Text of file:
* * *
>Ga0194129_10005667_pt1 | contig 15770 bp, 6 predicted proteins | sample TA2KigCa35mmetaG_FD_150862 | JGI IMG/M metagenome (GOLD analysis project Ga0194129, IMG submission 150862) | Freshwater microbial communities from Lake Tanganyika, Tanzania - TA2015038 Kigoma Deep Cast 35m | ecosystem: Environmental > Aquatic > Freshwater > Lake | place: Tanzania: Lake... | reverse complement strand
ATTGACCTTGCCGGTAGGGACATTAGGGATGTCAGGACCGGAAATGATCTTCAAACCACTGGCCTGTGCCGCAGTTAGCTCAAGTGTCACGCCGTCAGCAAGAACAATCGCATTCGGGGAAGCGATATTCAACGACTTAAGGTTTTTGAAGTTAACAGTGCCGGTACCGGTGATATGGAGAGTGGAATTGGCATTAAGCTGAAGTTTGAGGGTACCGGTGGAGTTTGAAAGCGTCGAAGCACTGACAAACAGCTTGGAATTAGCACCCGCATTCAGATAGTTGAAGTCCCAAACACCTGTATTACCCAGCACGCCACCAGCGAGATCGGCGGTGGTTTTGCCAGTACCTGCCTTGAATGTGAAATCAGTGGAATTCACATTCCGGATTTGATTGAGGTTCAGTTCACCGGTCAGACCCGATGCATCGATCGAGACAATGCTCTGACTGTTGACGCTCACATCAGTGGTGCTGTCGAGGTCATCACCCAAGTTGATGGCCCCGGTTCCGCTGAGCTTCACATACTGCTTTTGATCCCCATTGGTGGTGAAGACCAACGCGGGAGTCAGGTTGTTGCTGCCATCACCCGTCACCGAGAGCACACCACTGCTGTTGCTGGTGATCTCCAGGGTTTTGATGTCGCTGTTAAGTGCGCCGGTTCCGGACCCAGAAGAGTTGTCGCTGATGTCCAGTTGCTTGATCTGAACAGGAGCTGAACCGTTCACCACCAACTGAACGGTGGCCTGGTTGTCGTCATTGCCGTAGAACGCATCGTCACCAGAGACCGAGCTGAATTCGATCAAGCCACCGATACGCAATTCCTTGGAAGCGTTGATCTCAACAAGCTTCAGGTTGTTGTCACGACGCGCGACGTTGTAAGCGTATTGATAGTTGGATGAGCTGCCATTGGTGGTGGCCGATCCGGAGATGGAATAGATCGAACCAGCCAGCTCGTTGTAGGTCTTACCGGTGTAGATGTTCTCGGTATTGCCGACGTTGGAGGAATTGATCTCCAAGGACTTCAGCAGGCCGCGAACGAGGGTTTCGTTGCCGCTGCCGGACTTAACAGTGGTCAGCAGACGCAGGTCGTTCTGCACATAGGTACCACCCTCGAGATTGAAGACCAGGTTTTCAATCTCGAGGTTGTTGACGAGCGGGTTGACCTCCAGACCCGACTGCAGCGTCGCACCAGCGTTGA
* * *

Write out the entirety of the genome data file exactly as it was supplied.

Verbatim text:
>Ga0194129_10005667_pt1 | contig 15770 bp, 6 predicted proteins | sample TA2KigCa35mmetaG_FD_150862 | JGI IMG/M metagenome (GOLD analysis project Ga0194129, IMG submission 150862) | Freshwater microbial communities from Lake Tanganyika, Tanzania - TA2015038 Kigoma Deep Cast 35m | ecosystem: Environmental > Aquatic > Freshwater > Lake | place: Tanzania: Lake... | reverse complement strand
ATTGACCTTGCCGGTAGGGACATTAGGGATGTCAGGACCGGAAATGATCTTCAAACCACTGGCCTGTGCCGCAGTTAGCTCAAGTGTCACGCCGTCAGCAAGAACAATCGCATTCGGGGAAGCGATATTCAACGACTTAAGGTTTTTGAAGTTAACAGTGCCGGTACCGGTGATATGGAGAGTGGAATTGGCATTAAGCTGAAGTTTGAGGGTACCGGTGGAGTTTGAAAGCGTCGAAGCACTGACAAACAGCTTGGAATTAGCACCCGCATTCAGATAGTTGAAGTCCCAAACACCTGTATTACCCAGCACGCCACCAGCGAGATCGGCGGTGGTTTTGCCAGTACCTGCCTTGAATGTGAAATCAGTGGAATTCACATTCCGGATTTGATTGAGGTTCAGTTCACCGGTCAGACCCGATGCATCGATCGAGACAATGCTCTGACTGTTGACGCTCACATCAGTGGTGCTGTCGAGGTCATCACCCAAGTTGATGGCCCCGGTTCCGCTGAGCTTCACATACTGCTTTTGATCCCCATTGGTGGTGAAGACCAACGCGGGAGTCAGGTTGTTGCTGCCATCACCCGTCACCGAGAGCACACCACTGCTGTTGCTGGTGATCTCCAGGGTTTTGATGTCGCTGTTAAGTGCGCCGGTTCCGGACCCAGAAGAGTTGTCGCTGATGTCCAGTTGCTTGATCTGAACAGGAGCTGAACCGTTCACCACCAACTGAACGGTGGCCTGGTTGTCGTCATTGCCGTAGAACGCATCGTCACCAGAGACCGAGCTGAATTCGATCAAGCCACCGATACGCAATTCCTTGGAAGCGTTGATCTCAACAAGCTTCAGGTTGTTGTCACGACGCGCGACGTTGTAAGCGTATTGATAGTTGGATGAGCTGCCATTGGTGGTGGCCGATCCGGAGATGGAATAGATCGAACCAGCCAGCTCGTTGTAGGTCTTACCGGTGTAGATGTTCTCGGTATTGCCGACGTTGGAGGAATTGATCTCCAAGGACTTCAGCAGGCCGCGAACGAGGGTTTCGTTGCCGCTGCCGGACTTAACAGTGGTCAGCAGACGCAGGTCGTTCTGCACATAGGTACCACCCTCGAGATTGAAGACCAGGTTTTCAATCTCGAGGTTGTTGACGAGCGGGTTGACCTCCAGACCCGACTGCAGCGTCGCACCAGCGTTGA